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Healthy Women's World

I Think my Child is Using Drugs

  • By: Wendy McLellan

  • What is a parent to think? I see behavior changes in my child. They used to be social, outgoing and communicated with the family. Now my child is secretive, isolated & uncommunicative. Is it possible that my worst nightmare has come true? My child is using drugs?

    In today's world, pressure to use drugs is quite significant. When we were children, back in the 60's, 70'sand 80's; the drugs of choice were marijuana, cocaine and heroin. Today's world is much different. The children of today are exposed to numerous other "rave" drugs. They include ecstasy, (methylenedioxymethamphetamine), Khat, Ketamine (ketamine hydrochloride), GHB (gamma hydroxybutyrate) and Rohypnol (flunitrazepam) this is the date rape drug.

    Is my child going through normal adolescence, where they begin to separate from their parents, or using drugs? There are very important signs that you will see when your child is using drugs. Some of the most important signs are:

    Less attention paid to grooming. "My child used to take care of themselves, brush their hair, brush their teeth, now they seem indifferent."

    Loss of appetite or an increased appetite, loss of weight or increased weight, without current medical issues. "My child has lost/gained 5-20lbs over the last few months and I don't know what is going on. My PCP reports all blood-work and physical examination appeared fine."

    Red and glassy eyes and frequent use of eye drops. "My child is using Visine on a regular basis. I smell breath mints when they walk in the door. Is it possible that they are drinking/smoking pot?" Decreased attendance and performance at school. "I have received phone calls from the school stating my child is tardy/late to some/all classes."

    Loss of interest in school, sports, or other activities. "My child used to be involved in baseball, basketball etc. Now it seems they just want to sit and watch TV all day."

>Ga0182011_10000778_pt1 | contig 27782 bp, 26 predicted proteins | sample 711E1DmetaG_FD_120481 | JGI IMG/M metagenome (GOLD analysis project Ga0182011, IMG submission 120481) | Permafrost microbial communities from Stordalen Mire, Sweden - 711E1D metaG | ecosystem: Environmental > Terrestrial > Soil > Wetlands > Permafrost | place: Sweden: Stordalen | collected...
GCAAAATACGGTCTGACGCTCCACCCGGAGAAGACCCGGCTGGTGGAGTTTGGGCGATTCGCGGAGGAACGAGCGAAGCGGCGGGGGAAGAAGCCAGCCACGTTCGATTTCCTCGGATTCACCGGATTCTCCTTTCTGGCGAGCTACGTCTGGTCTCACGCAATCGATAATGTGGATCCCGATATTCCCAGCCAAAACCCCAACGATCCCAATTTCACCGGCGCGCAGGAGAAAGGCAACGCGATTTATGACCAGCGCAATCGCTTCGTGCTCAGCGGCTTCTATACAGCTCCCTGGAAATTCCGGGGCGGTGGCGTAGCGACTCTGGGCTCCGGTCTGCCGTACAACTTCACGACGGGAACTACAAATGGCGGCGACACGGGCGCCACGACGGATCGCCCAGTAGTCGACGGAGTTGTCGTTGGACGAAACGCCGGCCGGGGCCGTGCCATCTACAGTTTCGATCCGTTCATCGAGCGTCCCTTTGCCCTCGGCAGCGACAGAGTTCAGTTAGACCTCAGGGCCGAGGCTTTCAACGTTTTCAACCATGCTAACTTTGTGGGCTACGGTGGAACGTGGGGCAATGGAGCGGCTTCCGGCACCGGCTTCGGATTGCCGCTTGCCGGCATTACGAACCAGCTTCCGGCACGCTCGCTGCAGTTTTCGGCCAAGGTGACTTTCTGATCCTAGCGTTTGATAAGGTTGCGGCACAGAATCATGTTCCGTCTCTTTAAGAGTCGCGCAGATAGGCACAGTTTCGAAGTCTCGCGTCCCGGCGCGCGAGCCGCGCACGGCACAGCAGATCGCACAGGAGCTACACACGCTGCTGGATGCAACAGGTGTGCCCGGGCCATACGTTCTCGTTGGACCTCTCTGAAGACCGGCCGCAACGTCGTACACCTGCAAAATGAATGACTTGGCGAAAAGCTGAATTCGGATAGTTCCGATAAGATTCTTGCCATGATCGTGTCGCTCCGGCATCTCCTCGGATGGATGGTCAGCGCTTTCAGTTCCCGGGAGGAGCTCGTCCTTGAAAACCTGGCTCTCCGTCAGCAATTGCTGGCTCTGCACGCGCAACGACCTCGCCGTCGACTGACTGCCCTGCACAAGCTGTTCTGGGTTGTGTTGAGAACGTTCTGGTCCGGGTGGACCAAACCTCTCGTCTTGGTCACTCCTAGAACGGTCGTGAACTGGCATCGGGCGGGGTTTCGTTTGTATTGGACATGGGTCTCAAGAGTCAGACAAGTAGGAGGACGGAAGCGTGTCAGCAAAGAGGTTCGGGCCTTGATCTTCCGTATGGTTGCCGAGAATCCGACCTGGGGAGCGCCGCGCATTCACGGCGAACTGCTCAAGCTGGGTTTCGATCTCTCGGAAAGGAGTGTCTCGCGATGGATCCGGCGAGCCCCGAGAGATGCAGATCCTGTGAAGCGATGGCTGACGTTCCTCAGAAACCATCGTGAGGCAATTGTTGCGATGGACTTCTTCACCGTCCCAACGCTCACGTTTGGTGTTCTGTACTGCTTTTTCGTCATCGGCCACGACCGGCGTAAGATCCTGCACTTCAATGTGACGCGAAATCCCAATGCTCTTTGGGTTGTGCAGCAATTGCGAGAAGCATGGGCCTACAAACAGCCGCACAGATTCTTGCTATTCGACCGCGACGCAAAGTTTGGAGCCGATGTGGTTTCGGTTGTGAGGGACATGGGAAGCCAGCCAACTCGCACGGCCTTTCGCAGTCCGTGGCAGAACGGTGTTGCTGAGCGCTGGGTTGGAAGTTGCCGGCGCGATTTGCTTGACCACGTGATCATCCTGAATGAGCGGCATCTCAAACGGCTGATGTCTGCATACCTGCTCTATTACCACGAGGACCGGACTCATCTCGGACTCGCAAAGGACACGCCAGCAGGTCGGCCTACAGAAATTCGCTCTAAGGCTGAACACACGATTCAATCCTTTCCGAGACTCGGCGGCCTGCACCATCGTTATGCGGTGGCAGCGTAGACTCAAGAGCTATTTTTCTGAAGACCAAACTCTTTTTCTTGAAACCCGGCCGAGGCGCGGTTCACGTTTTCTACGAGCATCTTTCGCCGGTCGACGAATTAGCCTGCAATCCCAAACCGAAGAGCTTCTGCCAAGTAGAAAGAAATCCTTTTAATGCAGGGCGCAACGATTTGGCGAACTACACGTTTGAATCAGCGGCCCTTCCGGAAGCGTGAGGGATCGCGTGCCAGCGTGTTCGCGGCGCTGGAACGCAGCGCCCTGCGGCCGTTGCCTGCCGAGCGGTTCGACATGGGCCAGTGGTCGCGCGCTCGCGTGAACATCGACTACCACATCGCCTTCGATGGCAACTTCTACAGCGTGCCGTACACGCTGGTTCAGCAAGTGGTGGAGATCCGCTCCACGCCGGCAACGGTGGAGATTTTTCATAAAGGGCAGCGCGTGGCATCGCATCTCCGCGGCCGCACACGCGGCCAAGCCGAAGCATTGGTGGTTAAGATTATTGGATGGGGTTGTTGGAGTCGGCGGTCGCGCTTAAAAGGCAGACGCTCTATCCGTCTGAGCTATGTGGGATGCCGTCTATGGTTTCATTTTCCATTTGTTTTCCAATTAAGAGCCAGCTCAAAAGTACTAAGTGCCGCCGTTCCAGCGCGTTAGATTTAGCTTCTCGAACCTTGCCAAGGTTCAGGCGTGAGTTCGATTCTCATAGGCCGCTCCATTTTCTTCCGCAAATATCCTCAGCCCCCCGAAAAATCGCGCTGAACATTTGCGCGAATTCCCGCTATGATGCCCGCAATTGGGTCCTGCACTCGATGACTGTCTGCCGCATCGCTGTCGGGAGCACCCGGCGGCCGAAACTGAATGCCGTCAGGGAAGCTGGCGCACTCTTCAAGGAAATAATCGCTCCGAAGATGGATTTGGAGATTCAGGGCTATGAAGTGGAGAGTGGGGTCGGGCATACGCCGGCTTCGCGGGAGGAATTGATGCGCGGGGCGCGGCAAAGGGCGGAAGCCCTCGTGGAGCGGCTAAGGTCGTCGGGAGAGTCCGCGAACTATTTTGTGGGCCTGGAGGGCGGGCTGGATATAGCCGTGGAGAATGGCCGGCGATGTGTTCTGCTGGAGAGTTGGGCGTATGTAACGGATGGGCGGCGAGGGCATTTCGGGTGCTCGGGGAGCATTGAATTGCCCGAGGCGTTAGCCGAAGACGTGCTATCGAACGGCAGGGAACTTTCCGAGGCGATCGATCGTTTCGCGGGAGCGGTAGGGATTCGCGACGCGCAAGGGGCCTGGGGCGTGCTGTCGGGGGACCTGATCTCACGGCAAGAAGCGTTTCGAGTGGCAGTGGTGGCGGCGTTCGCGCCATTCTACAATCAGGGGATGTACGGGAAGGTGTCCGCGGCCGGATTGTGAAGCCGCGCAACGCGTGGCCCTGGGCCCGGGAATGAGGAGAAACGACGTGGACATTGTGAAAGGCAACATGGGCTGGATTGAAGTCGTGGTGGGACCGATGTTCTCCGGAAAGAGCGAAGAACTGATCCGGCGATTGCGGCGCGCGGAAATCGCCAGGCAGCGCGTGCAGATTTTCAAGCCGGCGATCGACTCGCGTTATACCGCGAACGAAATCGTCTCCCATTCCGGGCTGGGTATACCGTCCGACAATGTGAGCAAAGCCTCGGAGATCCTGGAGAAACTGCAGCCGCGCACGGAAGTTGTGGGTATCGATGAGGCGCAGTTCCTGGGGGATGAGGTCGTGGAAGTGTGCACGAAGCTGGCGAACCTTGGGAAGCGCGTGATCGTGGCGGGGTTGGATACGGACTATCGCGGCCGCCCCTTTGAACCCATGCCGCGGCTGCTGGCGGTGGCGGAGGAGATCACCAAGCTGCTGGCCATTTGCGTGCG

Newly developed secrecy; deceptive or sneaky behavior. "My child locks his bedroom door, appears uneasy when I am within "earshot" of their phone calls. My child is telling me that they are at the mall with their friends, but I find out that they were at a friends house instead."

    Withdrawal from family and friends. "My child used to be very athletic, had at least 5 ? 10 good friends. Now I am seeing "other friends" that I do not know. My child is no longer hanging out with their old friends and my child is reluctant to introduce me to their new friends".

    Lying and stealing. "I have caught my child stealing and lying from me on several occasions during the past year."

    Disrespectful behavior. "My child was always brought up to respect other people, but is now very disrespectful to others."

    Changes in mood. "My child's mood is very liable. One minute they are happy, the next minute they are sad and the next minute they are angry. I feel like I'm walking on "eggshells" every time I speak with my child."

    Goals for the future. "My child used to have dreams and goals for the future. They used to talk about going to college or a trade school or entering a specific market field. Now they are consumed with nothing."

    These are all prominent signs that your child may be using drugs. There are various ways to deal with this problem. The most important is to begin counseling, specifically with a drug and alcohol counselor whom is up to date with the current drugs of abuse and is able to test for drugs of abuse, via urine screens. If you determine via urine screens that your child continues to use drugs, then you may be best served by enrolling your child into an Intensive Outpatient Program, specifically for drug use. If your child has continued drug use, even with the Intensive Outpatient Program, then a residential drug and alcohol treatment program is suggested.

    Your child's future is at stake. I have seen some children do extremely well with counseling and others that ended up in the prison system or worse (accidental overdose). The most successful cases however, had very prominent parental involvement in their child's treatment, even though the child did not want treatment or parental involvement.

    Wendy McLellan MA, LCDPII is a licensed mental health and substance abuse counselor, with more than sixteen years of experience. She has recently devoted time to the efforts of in their goal to provide parental internet safety tools and resources to the public.